When I gave examples of how the LGBT community re-appropriated the word queer, or how the black community re-appropriated the N word, or how biatch was turned from a slur into a dangerously delusionat clothing line, he seemed sympathetic.
"I understand what you mean," he said, "I stopped calling myself an artist for years because I thought it was misleading, but have sort of gone back to it as a matter of convenience." Even if we don't understand the original invention of the word, we understand what is meant by it. Or do we?
A number of things that Daniel Sprick said during our conversation reminded me of conversations that I had recently participated in at the Representational Art Conference in Venture (TRAC2014) and one of those things was that an artist must respect the intelligence of the viewer. Sprick expressed that emotion has staying power and when that is applied to a shared purpose, with a cultivated talent, then, we have the possibility of hope, of something beautiful.
Young Man with Dreads by Daniel Sprick
The magnificent reclining nude that I had seen in the brochure was hanging in Sprick's studio where we sat and talked. It is a rather large painting. It was of course more beautiful in real life than in the reproduction, something important to remember when viewing reproductions as opposed to actual paintings, not at all the same thing. Great paintings are worth traveling for. I told him that I had tried to find flaw with his work but that this particular painting reminded me that it is not about content as much as it is about craftsmanship and the ability to make that deep human connection with the viewer. He agreed. In spite of all the wars and terrorism, society is far less violent than before. Painting can be a guide to a more humanistic understanding and guidepost to a better social arrangement. Powerful stuff.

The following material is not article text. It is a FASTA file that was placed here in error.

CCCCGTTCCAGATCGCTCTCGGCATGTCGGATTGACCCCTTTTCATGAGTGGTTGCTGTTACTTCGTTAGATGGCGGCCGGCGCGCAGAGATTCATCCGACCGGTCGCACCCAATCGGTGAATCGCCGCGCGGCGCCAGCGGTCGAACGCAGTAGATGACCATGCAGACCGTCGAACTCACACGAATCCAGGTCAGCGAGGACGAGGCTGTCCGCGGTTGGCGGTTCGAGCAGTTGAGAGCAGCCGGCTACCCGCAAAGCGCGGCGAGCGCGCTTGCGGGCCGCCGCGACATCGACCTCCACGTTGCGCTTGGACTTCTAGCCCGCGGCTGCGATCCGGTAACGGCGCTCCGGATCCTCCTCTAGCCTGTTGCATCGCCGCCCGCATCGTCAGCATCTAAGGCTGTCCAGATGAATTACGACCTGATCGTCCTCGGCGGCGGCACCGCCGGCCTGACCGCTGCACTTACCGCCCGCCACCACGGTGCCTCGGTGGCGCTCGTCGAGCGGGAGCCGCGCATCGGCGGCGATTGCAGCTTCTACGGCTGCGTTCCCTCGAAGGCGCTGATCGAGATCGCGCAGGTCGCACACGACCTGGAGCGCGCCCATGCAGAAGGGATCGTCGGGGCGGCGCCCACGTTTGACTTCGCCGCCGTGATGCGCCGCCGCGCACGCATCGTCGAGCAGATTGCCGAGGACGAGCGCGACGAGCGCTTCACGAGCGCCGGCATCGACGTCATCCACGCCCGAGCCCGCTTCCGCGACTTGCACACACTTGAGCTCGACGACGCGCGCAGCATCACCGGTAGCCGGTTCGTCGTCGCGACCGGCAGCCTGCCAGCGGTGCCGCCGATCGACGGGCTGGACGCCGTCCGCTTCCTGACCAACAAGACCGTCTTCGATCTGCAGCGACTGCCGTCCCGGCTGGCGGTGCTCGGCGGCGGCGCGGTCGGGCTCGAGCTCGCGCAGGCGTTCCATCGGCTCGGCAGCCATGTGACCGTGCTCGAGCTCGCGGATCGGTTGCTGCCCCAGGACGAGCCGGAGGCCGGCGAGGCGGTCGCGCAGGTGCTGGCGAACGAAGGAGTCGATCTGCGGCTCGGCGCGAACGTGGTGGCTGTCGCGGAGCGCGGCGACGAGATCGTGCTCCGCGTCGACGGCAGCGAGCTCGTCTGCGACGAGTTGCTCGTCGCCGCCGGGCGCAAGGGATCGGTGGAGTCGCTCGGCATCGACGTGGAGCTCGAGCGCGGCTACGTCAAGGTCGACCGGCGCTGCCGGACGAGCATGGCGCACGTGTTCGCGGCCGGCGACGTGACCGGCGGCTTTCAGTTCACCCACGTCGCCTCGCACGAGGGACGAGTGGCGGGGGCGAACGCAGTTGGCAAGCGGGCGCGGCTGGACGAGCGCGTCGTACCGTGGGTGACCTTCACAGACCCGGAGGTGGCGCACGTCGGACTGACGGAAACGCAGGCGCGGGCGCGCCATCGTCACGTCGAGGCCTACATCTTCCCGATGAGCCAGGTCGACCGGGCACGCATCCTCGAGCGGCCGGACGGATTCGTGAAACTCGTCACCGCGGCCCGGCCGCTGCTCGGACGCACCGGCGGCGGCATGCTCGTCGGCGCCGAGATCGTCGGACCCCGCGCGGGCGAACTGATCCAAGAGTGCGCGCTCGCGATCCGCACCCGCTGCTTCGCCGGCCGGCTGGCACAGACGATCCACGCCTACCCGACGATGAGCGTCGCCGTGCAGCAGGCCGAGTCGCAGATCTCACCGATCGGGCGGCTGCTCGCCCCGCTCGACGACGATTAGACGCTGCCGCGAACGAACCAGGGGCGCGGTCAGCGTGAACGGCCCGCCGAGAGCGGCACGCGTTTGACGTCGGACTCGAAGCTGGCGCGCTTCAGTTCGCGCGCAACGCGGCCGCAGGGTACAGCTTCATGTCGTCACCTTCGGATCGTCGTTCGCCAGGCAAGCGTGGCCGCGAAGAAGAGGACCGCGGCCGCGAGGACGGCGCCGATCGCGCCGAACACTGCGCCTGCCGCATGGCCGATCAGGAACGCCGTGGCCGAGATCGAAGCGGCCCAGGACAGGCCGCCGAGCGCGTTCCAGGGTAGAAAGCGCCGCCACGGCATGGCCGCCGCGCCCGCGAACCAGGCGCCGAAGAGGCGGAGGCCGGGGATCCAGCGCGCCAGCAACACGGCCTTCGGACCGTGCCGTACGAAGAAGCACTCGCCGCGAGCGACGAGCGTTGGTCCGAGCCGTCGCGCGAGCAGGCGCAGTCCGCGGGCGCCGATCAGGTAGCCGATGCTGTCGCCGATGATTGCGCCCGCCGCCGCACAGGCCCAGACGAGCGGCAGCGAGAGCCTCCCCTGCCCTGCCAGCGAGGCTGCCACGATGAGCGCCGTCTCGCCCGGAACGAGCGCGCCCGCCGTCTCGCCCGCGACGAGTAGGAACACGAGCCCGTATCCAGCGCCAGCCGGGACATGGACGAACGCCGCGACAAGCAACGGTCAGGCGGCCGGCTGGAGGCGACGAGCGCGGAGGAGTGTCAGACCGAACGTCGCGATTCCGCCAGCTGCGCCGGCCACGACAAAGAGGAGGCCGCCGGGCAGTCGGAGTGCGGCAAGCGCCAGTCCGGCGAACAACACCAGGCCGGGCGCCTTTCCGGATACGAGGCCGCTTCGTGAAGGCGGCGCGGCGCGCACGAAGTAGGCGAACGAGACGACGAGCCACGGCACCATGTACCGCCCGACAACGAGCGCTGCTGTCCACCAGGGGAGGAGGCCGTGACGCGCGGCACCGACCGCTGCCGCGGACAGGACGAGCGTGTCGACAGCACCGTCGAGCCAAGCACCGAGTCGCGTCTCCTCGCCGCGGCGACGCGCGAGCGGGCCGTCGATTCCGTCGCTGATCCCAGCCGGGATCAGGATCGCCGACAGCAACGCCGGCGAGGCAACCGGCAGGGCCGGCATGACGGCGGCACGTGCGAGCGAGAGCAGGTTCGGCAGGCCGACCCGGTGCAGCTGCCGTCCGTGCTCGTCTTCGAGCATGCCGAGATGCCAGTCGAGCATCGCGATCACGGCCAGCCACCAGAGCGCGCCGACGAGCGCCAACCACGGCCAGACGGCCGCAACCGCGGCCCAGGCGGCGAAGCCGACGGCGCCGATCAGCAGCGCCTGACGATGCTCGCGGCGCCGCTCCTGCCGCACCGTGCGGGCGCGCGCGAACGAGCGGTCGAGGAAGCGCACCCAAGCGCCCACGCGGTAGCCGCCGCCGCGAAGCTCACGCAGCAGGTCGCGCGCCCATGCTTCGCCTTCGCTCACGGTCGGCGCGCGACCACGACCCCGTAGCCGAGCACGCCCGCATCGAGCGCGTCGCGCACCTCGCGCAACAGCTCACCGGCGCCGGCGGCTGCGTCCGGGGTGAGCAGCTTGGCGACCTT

The quote by Winston Churchill is well known, when he was approached about cutting the funding for the arts in support of the war and he said, "Then what are we fighting for?"
Tho by Daniel Sprick
Daniel told me about his trip to Bejing with ACOPAL, an international art exchange between the USA and China. We talked about Peter Trippi and what he said in his TRAC presentation, "We are experiencing a golden age in painting that we have not experienced since the 1930's. We talked about a cultural awakening.
As I expected, I discovered that Daniel Sprick believes that art is useless unless beauty means something to you. He is a man who creates from the heart. There is nothing ironic about his work. It is simply beautiful. All you really need is light to make an object beautiful, if you can indeed make an object, a human face, look so sensual and soft with oils and pigments and stamina that you convey beauty and happiness. There is the joy.
It is extremely unusual for a living representational figurative painter to have a solo show at a major museum. His is a success story. Daniel Sprick's Fictions: Recent Works opens at the Denver Art Museum on June 29th and can be seen until November 2nd. Make the effort to see how sincerity and skill are coming to define a change in our cultural values.
A catalogue from the exhibition is available on pre order from Amazon, click here.
All paintings by Daniel Sprick, courtesy of Daniel Sprick and Evoke Gallery.